Thankfully, I’m old enough now that I no longer have the fear and insecurity that I had when I was younger. I wear makeup or don’t wear makeup as I choose – though clearly I still follow the cultural expectation that I shouldn’t leave the house without it. (And I panic if I forget!)

© writingreading, 2010


Two Inspiring Young Women

November 1, 2009

Just this week, I’ve heard two stories about two young women – both age 12 – who are truly inspiring.

The first is Dorothy Dark, who creates original headbands and sells them at a boutique in Nashville, Tenn. They’re going for $8-$12, folks. She’s 12. What a talent, and what an entrepreneur.

The second is a young woman who may be about 14 by now, but the story I learned about her concerns her life when she was 12 and 13. She was making a movie, and not just any move, but a feature-length film – about zombies. Emily Hagins’ story is told in the documentary Zombie Girl – and it follows her through two years of filmaking. She was 12 when she did this, folks. Twelve. As in – in middle school. And this is no ordinary feature-length pre-teen zombie movie. It’s the Real Deal. Makup. Slates (“action”), film-editing, sound boom. The works.  (With lots of help from Mom and Dad and her schoolmates. And the local IGA, until the zombies left a trail of blood behind after the filming – but we won’t talk about that.) What’s more, she won a $1000 Texas Filmmaker’s Production Grant that helped her family recoup some of the funds they had put into the film. It took her two years to create the film before Pathogen premiered to a sold-out crowd in her hometown of Austin, Tex.

I really loved the documentary about the making of her film, because it showed her passion for filmmaking, her professionalism at such a young age, and her desire to do good work, and see her project through to completion. I mean, really – how many 12 year olds can keep their enthusiasm and momentum going on one subject for more than a few weeks – let alone two entire years? It was impressive and inspiring.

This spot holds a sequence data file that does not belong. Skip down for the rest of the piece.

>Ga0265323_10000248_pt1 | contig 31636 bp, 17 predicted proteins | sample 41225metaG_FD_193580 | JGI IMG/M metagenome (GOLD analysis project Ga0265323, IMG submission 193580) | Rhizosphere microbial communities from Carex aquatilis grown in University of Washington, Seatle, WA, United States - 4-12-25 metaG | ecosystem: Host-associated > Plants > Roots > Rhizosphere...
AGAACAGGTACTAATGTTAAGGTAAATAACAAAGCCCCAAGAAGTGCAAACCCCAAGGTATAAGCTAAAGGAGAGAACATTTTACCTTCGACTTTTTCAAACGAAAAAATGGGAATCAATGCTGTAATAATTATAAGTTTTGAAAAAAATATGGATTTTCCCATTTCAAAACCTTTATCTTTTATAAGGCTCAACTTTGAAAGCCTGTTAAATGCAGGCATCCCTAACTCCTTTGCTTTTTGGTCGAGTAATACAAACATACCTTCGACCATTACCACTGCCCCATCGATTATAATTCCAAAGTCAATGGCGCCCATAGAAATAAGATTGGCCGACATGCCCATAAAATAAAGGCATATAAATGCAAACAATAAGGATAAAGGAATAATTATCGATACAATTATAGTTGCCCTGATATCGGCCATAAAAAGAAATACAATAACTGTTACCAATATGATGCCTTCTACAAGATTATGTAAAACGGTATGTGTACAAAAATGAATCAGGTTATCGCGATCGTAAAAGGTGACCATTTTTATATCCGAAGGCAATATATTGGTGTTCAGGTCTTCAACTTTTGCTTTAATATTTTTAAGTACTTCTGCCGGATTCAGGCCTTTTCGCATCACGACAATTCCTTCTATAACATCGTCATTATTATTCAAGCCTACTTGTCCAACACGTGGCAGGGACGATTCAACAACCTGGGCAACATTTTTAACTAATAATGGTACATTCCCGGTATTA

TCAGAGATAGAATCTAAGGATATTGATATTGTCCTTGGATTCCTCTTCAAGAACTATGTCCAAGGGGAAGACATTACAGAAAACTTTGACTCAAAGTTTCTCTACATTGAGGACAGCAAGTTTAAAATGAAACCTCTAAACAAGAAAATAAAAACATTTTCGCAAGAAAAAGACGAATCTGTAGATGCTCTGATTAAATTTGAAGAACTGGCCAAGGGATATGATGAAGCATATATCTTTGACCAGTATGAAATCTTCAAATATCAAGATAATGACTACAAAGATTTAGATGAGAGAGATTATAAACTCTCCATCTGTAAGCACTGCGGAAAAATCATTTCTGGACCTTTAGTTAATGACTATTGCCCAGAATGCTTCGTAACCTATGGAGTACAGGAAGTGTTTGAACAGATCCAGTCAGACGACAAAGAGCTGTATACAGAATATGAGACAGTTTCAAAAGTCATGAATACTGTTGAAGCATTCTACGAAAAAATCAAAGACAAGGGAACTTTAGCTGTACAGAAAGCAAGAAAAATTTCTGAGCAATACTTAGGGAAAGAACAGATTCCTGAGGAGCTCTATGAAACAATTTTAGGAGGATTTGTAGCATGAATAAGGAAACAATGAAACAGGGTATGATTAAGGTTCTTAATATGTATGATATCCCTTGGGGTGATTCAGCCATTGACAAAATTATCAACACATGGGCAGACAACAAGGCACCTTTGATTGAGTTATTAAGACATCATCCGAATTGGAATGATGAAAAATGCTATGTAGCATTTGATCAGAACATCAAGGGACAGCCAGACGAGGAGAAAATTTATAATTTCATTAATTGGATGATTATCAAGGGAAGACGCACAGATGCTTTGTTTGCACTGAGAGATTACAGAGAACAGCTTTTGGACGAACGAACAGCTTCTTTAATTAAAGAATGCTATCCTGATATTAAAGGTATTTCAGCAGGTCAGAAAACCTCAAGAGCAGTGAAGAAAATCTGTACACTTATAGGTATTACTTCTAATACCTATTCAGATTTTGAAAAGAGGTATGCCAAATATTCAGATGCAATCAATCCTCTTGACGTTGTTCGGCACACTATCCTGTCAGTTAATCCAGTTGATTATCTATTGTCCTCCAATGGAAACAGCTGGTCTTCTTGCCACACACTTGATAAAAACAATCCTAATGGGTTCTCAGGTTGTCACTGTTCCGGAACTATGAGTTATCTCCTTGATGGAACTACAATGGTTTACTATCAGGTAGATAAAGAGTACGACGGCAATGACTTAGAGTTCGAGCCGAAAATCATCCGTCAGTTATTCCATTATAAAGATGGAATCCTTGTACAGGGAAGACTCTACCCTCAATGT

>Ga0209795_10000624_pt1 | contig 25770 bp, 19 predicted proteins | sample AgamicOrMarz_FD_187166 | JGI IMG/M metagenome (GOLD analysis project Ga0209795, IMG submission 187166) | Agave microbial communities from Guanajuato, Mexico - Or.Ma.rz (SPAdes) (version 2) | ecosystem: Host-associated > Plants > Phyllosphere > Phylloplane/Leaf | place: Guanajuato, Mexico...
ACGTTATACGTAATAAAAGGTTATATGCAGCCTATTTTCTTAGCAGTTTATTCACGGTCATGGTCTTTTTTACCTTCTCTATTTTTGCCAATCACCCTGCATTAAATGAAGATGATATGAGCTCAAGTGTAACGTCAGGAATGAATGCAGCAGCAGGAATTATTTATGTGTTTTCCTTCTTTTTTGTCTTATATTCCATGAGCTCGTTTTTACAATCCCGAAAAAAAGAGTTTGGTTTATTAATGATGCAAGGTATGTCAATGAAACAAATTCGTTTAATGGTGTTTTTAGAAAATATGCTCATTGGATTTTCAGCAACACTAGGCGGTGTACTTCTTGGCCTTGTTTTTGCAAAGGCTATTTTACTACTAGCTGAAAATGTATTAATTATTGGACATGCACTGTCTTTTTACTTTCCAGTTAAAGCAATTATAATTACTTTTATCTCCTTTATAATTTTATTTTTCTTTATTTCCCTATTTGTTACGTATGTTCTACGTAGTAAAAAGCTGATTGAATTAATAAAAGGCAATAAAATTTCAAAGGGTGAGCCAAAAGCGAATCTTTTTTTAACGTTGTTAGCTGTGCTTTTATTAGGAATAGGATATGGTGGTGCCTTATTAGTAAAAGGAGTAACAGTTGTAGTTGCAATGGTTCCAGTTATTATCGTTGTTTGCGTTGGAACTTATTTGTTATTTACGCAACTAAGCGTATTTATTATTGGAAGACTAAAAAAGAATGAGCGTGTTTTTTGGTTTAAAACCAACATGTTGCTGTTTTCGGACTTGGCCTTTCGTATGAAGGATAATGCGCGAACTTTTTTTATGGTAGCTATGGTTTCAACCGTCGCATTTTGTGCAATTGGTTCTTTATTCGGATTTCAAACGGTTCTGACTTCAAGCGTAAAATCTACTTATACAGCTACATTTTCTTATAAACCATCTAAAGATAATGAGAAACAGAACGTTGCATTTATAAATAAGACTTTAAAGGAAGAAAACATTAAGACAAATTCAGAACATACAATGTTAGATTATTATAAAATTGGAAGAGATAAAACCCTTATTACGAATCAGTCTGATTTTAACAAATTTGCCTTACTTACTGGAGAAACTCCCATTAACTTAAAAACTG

It was neat to see, too, how she and her mother got along during the entire zombie-journey. It was amazing to see how supportive both of her parents were of her endeavor, but especially her mother who provided transportation, and served as caterer, sound crew, makeup artist, props department, and special effects technician. Sometimes Mom tried to have too much influence in production, which led to some artistic differences and tension between mother and daughter, but her story, too, as mother of a child-film-producer was also interesting to watch.

I’m interested to see where these young ladies are in another 2 to 10 years. I wouldn’t be surprised at all if one is a major fashion designer and the other is getting her first Academy Award or Sundance Film Festival honor at age 18.

Young women like these inspire me. If we as adults, particularly us women, believed in our dreams and followed our passions with the heart and drive as these young girls – what might our world look like? Well, it might be full of zombies wearing hip, cool headbands – but I’d venture a guess that we’d all be happier, and those around us would be happier, too, because by following our passions, we would bring joy and laugher and pleasure to others. What’s more – we could inspire others – just like these young women are inspiring me – and I hope, you too!

 

© writingreading, 2009